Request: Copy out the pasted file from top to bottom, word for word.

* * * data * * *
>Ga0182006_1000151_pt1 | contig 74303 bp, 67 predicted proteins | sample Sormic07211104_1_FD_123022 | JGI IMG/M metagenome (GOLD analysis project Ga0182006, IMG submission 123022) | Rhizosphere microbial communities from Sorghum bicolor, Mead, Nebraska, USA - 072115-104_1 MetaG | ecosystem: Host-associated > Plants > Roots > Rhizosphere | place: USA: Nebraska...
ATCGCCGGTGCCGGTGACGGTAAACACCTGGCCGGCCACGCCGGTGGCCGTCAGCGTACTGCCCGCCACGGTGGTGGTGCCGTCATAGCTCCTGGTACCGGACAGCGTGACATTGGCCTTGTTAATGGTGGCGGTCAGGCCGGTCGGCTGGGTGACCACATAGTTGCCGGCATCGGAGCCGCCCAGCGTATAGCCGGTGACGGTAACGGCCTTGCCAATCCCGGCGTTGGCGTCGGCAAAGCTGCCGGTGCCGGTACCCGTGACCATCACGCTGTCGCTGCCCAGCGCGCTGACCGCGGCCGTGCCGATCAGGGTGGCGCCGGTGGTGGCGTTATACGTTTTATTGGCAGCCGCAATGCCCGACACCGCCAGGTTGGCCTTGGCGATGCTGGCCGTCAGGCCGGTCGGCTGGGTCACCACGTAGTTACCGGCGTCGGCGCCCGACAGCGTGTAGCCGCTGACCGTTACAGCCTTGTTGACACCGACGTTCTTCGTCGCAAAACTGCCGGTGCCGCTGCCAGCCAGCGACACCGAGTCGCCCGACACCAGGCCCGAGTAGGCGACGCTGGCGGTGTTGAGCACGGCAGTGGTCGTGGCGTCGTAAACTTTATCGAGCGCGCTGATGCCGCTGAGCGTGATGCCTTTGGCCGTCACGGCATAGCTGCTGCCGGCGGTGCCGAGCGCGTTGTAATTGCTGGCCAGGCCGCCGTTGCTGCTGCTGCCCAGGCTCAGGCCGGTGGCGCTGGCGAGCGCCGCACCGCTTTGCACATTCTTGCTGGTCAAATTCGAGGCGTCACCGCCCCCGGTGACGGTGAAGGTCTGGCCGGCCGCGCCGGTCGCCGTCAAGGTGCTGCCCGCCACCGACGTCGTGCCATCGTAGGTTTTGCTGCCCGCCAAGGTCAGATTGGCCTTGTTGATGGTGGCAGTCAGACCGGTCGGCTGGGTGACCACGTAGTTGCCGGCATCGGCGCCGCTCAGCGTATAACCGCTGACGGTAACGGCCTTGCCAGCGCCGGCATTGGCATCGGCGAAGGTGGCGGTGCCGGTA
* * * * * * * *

>Ga0182006_1000151_pt1 | contig 74303 bp, 67 predicted proteins | sample Sormic07211104_1_FD_123022 | JGI IMG/M metagenome (GOLD analysis project Ga0182006, IMG submission 123022) | Rhizosphere microbial communities from Sorghum bicolor, Mead, Nebraska, USA - 072115-104_1 MetaG | ecosystem: Host-associated > Plants > Roots > Rhizosphere | place: USA: Nebraska...
ATCGCCGGTGCCGGTGACGGTAAACACCTGGCCGGCCACGCCGGTGGCCGTCAGCGTACTGCCCGCCACGGTGGTGGTGCCGTCATAGCTCCTGGTACCGGACAGCGTGACATTGGCCTTGTTAATGGTGGCGGTCAGGCCGGTCGGCTGGGTGACCACATAGTTGCCGGCATCGGAGCCGCCCAGCGTATAGCCGGTGACGGTAACGGCCTTGCCAATCCCGGCGTTGGCGTCGGCAAAGCTGCCGGTGCCGGTACCCGTGACCATCACGCTGTCGCTGCCCAGCGCGCTGACCGCGGCCGTGCCGATCAGGGTGGCGCCGGTGGTGGCGTTATACGTTTTATTGGCAGCCGCAATGCCCGACACCGCCAGGTTGGCCTTGGCGATGCTGGCCGTCAGGCCGGTCGGCTGGGTCACCACGTAGTTACCGGCGTCGGCGCCCGACAGCGTGTAGCCGCTGACCGTTACAGCCTTGTTGACACCGACGTTCTTCGTCGCAAAACTGCCGGTGCCGCTGCCAGCCAGCGACACCGAGTCGCCCGACACCAGGCCCGAGTAGGCGACGCTGGCGGTGTTGAGCACGGCAGTGGTCGTGGCGTCGTAAACTTTATCGAGCGCGCTGATGCCGCTGAGCGTGATGCCTTTGGCCGTCACGGCATAGCTGCTGCCGGCGGTGCCGAGCGCGTTGTAATTGCTGGCCAGGCCGCCGTTGCTGCTGCTGCCCAGGCTCAGGCCGGTGGCGCTGGCGAGCGCCGCACCGCTTTGCACATTCTTGCTGGTCAAATTCGAGGCGTCACCGCCCCCGGTGACGGTGAAGGTCTGGCCGGCCGCGCCGGTCGCCGTCAAGGTGCTGCCCGCCACCGACGTCGTGCCATCGTAGGTTTTGCTGCCCGCCAAGGTCAGATTGGCCTTGTTGATGGTGGCAGTCAGACCGGTCGGCTGGGTGACCACGTAGTTGCCGGCATCGGCGCCGCTCAGCGTATAACCGCTGACGGTAACGGCCTTGCCAGCGCCGGCATTGGCATCGGCGAAGGTGGCGGTGCCGGTA